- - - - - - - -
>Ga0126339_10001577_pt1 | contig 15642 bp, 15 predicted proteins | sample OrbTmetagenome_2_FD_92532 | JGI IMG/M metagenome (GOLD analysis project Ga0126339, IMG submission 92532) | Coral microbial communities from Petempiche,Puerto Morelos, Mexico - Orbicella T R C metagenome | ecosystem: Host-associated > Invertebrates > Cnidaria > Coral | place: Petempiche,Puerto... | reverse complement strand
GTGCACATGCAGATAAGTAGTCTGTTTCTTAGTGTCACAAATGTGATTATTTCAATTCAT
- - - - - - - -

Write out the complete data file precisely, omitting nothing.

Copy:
>Ga0126339_10001577_pt1 | contig 15642 bp, 15 predicted proteins | sample OrbTmetagenome_2_FD_92532 | JGI IMG/M metagenome (GOLD analysis project Ga0126339, IMG submission 92532) | Coral microbial communities from Petempiche,Puerto Morelos, Mexico - Orbicella T R C metagenome | ecosystem: Host-associated > Invertebrates > Cnidaria > Coral | place: Petempiche,Puerto... | reverse complement strand
GTGCACATGCAGATAAGTAGTCTGTTTCTTAGTGTCACAAATGTGATTATTTCAATTCAT